You search the Scriptures…

Monday, March 31st, 2014

Bible Gateway, the ubiquitous Bible website, has released statistics about which countries have been searching for which Bible passages. It turns out that the whole world isn’t searching for John 3:16. In fact, some countries search a lot for chapters that we might sometimes forget.

Ed Lauber, who works in Ghana, looked at the research from a Bible translation angle:

A snippet of Bible Gateway's infographic.

A snippet of Bible Gateway’s infographic

[The research] shows that people from different countries had very marked differences in the attention they gave to different verses and books of the Bible…

While the relevance of the Bible is universal, the perceived relevance of different parts of the Bible varies according to one’s culture. World-renowned historian of Christianity, Professor Andrew Walls, notes that for most Western Christians some parts of the Bible might as well not exist. When was the last time you read Numbers? On the other hand, when the Bible was translated into some languages, the people found the genealogies to be significant, while another group was brought to faith by Acts 17:26-27 when it was first translated into their language.

… Many peoples without the Bible in their language also live in places where they suffer severe economic, political and social oppression. Parts of the Old Testament speak directly to that. We should not be surprised or condemning when they read, study and get comfort from those parts more than an affluent American. During the civil rights movement in the United States, many African-Americans drew solace and strength from the parts of the Old Testament that address social and economic oppression. In fact, during the reformation, many Europeans developed their stance against the monarchy, for religious freedom and for the rule of the people from the Old Testament recently translated into their languages. More of this blog.

The Bible gives comfort for those who are refugees, far from home and feeling lost, because many people of the Bible had that experience. It gives hope to those facing famine, because famine isn’t foreign to the Bible. It can strengthen those in prison as they read about Bible-writers themselves imprisoned.

But not if they don’t have it.

Help get the Bible translated for those who haven’t got it in their language.

Why learn to read Manjak?

Sunday, March 30th, 2014

In Senegal and much of the west of Africa, the official language is French. French is what you learn at school, the language of official documents and what the news on the main TV stations is read in. So if everyone wants to speak French, why worry about teaching Manjak speakers to read their own language?

This was the question that a lot of Manjak speakers had when linguistic specialists started helping to plan literacy work among the adults and mother-tongue lessons at school for the children. In the video below from Wycliffe USA, some of those who’ve been part of the literacy programme, including UK Wycliffe members Chris and Marina Darby, speak about why learning Manjak is worth it:

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Marina says she keeps speaking to people who, explaining why they want to learn to read Manjak, say, ‘It’s our language!’ and that one woman explained that it’s like seeing by her own lamp now.Literacy helps members of minority language communities embrace and use their language, learn other languages more easily and have access to a wealth more information. It’s a crucial part of the Bible translation ministry. Find out what you could do to be involved.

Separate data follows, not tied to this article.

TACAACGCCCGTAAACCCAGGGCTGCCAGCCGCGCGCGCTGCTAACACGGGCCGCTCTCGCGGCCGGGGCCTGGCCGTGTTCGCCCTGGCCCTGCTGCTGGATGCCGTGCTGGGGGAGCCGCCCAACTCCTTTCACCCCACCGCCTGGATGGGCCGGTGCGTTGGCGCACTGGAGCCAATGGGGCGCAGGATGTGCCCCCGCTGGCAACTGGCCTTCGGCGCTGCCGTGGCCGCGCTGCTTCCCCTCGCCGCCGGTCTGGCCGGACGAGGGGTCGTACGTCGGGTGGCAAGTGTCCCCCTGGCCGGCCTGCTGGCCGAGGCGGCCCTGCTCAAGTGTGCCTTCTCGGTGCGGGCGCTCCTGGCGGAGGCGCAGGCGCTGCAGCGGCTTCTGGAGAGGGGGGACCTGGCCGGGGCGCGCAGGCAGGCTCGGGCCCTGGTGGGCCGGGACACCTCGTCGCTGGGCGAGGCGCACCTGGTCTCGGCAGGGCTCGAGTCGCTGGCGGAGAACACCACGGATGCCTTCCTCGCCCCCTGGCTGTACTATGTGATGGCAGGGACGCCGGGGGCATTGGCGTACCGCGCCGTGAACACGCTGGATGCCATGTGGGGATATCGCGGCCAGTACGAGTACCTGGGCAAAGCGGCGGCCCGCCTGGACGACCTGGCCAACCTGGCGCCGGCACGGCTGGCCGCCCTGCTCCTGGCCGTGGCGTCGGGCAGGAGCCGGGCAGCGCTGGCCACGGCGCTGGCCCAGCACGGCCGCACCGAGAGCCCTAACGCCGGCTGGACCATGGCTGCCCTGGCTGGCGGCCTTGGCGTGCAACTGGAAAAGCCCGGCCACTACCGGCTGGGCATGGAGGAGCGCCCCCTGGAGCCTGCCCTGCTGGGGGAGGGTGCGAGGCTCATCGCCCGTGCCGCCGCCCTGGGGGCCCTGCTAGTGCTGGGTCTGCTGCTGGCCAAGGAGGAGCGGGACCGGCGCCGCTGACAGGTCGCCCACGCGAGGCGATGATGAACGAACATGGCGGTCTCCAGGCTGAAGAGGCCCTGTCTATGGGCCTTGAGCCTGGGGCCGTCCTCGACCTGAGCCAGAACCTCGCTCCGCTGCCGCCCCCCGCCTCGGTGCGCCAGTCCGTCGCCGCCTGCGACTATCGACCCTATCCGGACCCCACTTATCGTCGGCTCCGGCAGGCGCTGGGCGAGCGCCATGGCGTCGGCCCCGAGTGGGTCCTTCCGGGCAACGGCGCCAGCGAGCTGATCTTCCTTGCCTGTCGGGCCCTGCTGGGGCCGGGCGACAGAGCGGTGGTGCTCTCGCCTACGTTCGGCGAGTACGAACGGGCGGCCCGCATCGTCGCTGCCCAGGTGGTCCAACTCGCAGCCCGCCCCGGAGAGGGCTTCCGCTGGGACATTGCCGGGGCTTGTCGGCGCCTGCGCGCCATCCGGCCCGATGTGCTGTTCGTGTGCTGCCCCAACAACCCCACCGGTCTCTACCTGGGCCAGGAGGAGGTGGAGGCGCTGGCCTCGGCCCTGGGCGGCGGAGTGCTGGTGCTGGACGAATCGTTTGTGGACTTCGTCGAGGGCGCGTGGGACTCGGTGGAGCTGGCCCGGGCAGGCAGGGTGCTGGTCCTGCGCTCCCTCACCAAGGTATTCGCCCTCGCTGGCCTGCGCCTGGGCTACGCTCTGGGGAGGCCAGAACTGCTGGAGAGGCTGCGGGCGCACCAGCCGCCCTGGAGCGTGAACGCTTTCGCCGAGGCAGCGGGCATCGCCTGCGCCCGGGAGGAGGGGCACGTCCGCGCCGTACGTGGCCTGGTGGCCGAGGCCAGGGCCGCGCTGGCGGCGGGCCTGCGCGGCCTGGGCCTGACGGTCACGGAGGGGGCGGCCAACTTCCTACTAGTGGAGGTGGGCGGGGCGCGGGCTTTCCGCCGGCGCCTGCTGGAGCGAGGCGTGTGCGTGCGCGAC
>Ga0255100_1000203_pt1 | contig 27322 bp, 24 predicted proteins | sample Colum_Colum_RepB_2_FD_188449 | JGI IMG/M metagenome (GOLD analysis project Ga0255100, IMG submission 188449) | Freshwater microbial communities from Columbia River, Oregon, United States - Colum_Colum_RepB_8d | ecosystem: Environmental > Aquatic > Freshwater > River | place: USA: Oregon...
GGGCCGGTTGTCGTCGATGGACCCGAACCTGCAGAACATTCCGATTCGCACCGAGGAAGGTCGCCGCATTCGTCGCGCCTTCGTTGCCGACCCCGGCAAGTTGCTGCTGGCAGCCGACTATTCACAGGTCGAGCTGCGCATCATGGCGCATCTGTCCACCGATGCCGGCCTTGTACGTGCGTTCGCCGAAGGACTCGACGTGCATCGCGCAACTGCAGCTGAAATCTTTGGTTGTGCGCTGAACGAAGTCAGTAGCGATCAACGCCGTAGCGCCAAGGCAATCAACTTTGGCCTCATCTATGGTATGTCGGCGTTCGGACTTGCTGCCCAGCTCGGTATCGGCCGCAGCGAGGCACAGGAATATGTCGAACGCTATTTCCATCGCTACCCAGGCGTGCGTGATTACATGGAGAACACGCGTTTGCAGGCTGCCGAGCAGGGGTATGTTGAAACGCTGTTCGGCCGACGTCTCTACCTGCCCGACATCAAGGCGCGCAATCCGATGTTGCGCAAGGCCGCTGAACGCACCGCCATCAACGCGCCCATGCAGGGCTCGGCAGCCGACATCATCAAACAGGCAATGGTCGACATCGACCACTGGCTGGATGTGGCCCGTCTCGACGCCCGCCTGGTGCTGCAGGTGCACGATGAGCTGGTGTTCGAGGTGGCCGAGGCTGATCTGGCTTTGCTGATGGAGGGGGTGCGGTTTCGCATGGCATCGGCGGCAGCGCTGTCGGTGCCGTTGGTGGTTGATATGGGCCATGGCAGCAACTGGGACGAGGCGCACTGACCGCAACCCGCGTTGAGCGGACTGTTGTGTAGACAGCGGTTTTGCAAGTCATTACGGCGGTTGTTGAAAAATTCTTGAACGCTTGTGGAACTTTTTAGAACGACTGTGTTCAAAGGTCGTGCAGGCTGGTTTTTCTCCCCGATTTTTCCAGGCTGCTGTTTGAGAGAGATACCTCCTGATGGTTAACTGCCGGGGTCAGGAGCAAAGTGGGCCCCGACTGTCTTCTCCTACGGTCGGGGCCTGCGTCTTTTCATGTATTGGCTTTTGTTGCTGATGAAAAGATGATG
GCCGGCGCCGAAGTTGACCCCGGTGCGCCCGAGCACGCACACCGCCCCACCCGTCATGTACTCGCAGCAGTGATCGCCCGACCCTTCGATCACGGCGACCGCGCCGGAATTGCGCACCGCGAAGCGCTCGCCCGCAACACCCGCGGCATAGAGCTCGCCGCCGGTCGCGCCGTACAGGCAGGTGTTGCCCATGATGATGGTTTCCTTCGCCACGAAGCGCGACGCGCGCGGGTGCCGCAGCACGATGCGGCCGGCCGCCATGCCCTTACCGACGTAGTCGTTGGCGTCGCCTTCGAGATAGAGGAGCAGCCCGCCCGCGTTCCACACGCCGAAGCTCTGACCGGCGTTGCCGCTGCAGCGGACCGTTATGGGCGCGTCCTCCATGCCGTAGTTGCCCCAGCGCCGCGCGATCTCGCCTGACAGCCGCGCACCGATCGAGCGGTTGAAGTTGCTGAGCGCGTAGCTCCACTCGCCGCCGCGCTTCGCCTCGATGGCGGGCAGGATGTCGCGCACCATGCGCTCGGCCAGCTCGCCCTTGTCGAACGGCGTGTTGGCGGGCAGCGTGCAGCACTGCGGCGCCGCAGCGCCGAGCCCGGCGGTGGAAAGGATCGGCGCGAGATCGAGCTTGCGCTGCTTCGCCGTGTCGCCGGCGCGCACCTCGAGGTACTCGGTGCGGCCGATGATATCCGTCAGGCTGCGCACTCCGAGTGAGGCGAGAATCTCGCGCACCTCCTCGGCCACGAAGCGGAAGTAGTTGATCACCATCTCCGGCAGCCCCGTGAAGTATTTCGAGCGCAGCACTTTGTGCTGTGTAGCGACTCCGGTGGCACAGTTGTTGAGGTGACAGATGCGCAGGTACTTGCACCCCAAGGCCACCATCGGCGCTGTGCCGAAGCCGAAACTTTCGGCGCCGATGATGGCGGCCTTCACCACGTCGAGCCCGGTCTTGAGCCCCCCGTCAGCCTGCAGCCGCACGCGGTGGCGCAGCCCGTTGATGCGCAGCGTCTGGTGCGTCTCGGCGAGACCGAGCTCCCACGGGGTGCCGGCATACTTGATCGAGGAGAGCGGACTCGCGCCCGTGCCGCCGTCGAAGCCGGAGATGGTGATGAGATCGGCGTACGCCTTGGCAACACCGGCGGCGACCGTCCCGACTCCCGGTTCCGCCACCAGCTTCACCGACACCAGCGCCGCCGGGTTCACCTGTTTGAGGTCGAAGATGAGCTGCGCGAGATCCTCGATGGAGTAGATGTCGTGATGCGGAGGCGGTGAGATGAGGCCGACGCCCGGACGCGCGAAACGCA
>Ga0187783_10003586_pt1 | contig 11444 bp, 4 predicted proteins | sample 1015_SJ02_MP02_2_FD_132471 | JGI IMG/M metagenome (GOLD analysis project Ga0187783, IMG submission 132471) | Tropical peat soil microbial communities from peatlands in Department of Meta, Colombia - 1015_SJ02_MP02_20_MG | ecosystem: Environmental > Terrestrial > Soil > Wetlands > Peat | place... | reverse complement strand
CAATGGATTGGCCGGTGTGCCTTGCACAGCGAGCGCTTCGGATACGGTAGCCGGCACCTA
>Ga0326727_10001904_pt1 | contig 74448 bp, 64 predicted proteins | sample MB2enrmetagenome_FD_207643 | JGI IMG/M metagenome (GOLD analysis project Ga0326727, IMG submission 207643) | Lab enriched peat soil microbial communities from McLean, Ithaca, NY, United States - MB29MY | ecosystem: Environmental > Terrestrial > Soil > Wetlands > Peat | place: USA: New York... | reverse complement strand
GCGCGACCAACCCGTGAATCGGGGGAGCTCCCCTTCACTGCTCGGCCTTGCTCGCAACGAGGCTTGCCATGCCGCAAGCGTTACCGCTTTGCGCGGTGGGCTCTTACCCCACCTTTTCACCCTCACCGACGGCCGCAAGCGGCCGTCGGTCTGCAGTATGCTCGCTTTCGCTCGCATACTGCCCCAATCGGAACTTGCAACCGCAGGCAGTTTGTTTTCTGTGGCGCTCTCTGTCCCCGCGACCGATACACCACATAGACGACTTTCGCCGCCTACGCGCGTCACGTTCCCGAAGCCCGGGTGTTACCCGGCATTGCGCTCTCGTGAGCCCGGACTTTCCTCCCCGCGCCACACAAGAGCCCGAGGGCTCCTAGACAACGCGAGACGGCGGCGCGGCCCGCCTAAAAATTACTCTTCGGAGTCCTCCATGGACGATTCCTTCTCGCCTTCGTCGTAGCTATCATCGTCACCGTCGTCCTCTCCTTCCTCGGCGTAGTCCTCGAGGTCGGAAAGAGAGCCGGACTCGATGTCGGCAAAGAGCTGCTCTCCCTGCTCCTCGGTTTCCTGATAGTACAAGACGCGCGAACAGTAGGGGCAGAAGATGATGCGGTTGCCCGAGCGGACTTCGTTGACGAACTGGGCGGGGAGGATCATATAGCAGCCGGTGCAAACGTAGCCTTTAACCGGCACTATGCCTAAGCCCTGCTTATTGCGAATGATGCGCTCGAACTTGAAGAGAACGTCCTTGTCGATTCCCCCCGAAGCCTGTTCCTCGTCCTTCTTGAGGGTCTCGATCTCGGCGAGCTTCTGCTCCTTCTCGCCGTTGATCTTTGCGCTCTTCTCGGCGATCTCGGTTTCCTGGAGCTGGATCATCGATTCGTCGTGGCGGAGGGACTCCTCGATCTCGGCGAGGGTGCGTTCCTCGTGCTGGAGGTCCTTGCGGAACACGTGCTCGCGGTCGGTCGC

Hands on in Paraguay

Wednesday, March 19th, 2014

Wycliffe partner LETRA Paraguay don’t mind getting stuck in. Among the communities they serve are the Ache: alongside literacy and Bible translation, they encourage other South Americans to serve the community in practical ways. Two groups have recently returned from doing just that:

bible lesson - cerro moroti February is a full and busy month for LETRA Paraguay, a time when groups of volunteers visit  different Ache communities. This year a team of Chileans visited the village of Cerro Morotï for 3 weeks and another group from Uruguay visited Arroyo Bandera for one.

The Chilean team was made up of 10 young people, between 18 and 26, all from the same church. The Uruguayan group included 15 volunteers and 2 paid drivers, aged between 18 and 64, and from 13 different churches.

medicalDespite these differences, the two groups engaged in similar work. The Uruguayan team built a dining room and kitchen for the school in Arroyo Bandera, while in Cerro Morotï the Chilean volunteers extended the church building. Both groups also did lots of work with children, with Bible lessons, games, snacks and songs in abundance, as well as a day of hair washing, cutting and brushing for all the children. There were also daily Bible studies for the women.

The Ache people received these visits enthusiastically. In Cerro Morotï, 5 Ache men worked on the church extension, while in Arroyo Bandera, 7–10 men came to help with the construction of the kitchen/dining room.

LETRA Paraguay was blessed by the work of both groups, and took advantage of this time in the communities to begin Chäbeta (the Ache word for glasses), a new initiative involving the production and distribution of reading glasses to help the Ache people read the translation of the New Testament, as well as other books.

This report was written by Rocio Gomez, and translated by Ruth Gaved, a UK student in the middle of a Spanish and linguistics degree, who is serving with LETRA for part of her year abroad.

Letra team

Ruth (right) with new team member Megan and LETRA directors Cristina and Victor Gómez

If you, like Ruth, want to use your skills to serve Bibleless people – whether they are in language, IT, writing, teaching or anything else -  the Two Week Stint is the event for you to find out how. It’s two weeks in the South of France immersed in finding out how your skills could fit in mission. Find out more about why it’s the event for you.

Find out more about LETRA on their Facebook page (it’s in Spanish).